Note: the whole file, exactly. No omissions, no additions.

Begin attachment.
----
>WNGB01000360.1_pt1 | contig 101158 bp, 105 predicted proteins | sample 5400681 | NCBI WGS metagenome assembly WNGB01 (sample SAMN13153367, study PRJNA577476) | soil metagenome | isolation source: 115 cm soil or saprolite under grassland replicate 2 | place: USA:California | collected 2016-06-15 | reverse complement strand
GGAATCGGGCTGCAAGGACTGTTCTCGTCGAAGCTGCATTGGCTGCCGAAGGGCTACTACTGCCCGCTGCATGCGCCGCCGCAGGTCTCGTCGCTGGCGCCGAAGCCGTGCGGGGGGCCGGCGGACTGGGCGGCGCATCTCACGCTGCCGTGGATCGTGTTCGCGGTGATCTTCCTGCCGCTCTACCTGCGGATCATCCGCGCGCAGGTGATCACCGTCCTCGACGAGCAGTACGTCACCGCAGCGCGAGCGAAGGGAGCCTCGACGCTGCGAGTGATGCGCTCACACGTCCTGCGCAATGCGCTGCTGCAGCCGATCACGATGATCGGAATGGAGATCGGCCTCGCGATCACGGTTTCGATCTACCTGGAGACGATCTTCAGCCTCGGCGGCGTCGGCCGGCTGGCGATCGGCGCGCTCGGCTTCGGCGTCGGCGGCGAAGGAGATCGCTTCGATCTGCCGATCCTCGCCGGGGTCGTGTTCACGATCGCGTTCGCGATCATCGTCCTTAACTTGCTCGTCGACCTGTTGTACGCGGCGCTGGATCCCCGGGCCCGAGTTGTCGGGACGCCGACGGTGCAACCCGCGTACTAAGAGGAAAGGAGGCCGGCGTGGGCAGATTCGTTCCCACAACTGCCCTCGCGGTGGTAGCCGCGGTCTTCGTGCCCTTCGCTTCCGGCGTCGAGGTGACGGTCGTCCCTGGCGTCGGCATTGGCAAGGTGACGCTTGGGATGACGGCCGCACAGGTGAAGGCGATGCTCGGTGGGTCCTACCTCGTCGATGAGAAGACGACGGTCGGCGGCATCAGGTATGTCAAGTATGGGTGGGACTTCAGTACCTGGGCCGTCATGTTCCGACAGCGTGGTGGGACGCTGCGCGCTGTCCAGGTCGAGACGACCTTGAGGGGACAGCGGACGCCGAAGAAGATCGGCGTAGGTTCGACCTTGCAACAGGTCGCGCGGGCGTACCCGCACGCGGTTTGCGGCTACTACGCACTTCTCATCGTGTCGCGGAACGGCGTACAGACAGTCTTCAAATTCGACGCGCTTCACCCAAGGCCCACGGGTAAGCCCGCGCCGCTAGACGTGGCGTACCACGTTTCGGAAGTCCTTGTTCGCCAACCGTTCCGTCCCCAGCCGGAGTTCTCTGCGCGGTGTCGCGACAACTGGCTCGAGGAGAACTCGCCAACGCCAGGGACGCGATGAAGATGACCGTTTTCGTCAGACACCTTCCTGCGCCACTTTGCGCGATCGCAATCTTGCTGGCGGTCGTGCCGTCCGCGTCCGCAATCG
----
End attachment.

>WNGB01000360.1_pt1 | contig 101158 bp, 105 predicted proteins | sample 5400681 | NCBI WGS metagenome assembly WNGB01 (sample SAMN13153367, study PRJNA577476) | soil metagenome | isolation source: 115 cm soil or saprolite under grassland replicate 2 | place: USA:California | collected 2016-06-15 | reverse complement strand
GGAATCGGGCTGCAAGGACTGTTCTCGTCGAAGCTGCATTGGCTGCCGAAGGGCTACTACTGCCCGCTGCATGCGCCGCCGCAGGTCTCGTCGCTGGCGCCGAAGCCGTGCGGGGGGCCGGCGGACTGGGCGGCGCATCTCACGCTGCCGTGGATCGTGTTCGCGGTGATCTTCCTGCCGCTCTACCTGCGGATCATCCGCGCGCAGGTGATCACCGTCCTCGACGAGCAGTACGTCACCGCAGCGCGAGCGAAGGGAGCCTCGACGCTGCGAGTGATGCGCTCACACGTCCTGCGCAATGCGCTGCTGCAGCCGATCACGATGATCGGAATGGAGATCGGCCTCGCGATCACGGTTTCGATCTACCTGGAGACGATCTTCAGCCTCGGCGGCGTCGGCCGGCTGGCGATCGGCGCGCTCGGCTTCGGCGTCGGCGGCGAAGGAGATCGCTTCGATCTGCCGATCCTCGCCGGGGTCGTGTTCACGATCGCGTTCGCGATCATCGTCCTTAACTTGCTCGTCGACCTGTTGTACGCGGCGCTGGATCCCCGGGCCCGAGTTGTCGGGACGCCGACGGTGCAACCCGCGTACTAAGAGGAAAGGAGGCCGGCGTGGGCAGATTCGTTCCCACAACTGCCCTCGCGGTGGTAGCCGCGGTCTTCGTGCCCTTCGCTTCCGGCGTCGAGGTGACGGTCGTCCCTGGCGTCGGCATTGGCAAGGTGACGCTTGGGATGACGGCCGCACAGGTGAAGGCGATGCTCGGTGGGTCCTACCTCGTCGATGAGAAGACGACGGTCGGCGGCATCAGGTATGTCAAGTATGGGTGGGACTTCAGTACCTGGGCCGTCATGTTCCGACAGCGTGGTGGGACGCTGCGCGCTGTCCAGGTCGAGACGACCTTGAGGGGACAGCGGACGCCGAAGAAGATCGGCGTAGGTTCGACCTTGCAACAGGTCGCGCGGGCGTACCCGCACGCGGTTTGCGGCTACTACGCACTTCTCATCGTGTCGCGGAACGGCGTACAGACAGTCTTCAAATTCGACGCGCTTCACCCAAGGCCCACGGGTAAGCCCGCGCCGCTAGACGTGGCGTACCACGTTTCGGAAGTCCTTGTTCGCCAACCGTTCCGTCCCCAGCCGGAGTTCTCTGCGCGGTGTCGCGACAACTGGCTCGAGGAGAACTCGCCAACGCCAGGGACGCGATGAAGATGACCGTTTTCGTCAGACACCTTCCTGCGCCACTTTGCGCGATCGCAATCTTGCTGGCGGTCGTGCCGTCCGCGTCCGCAATCG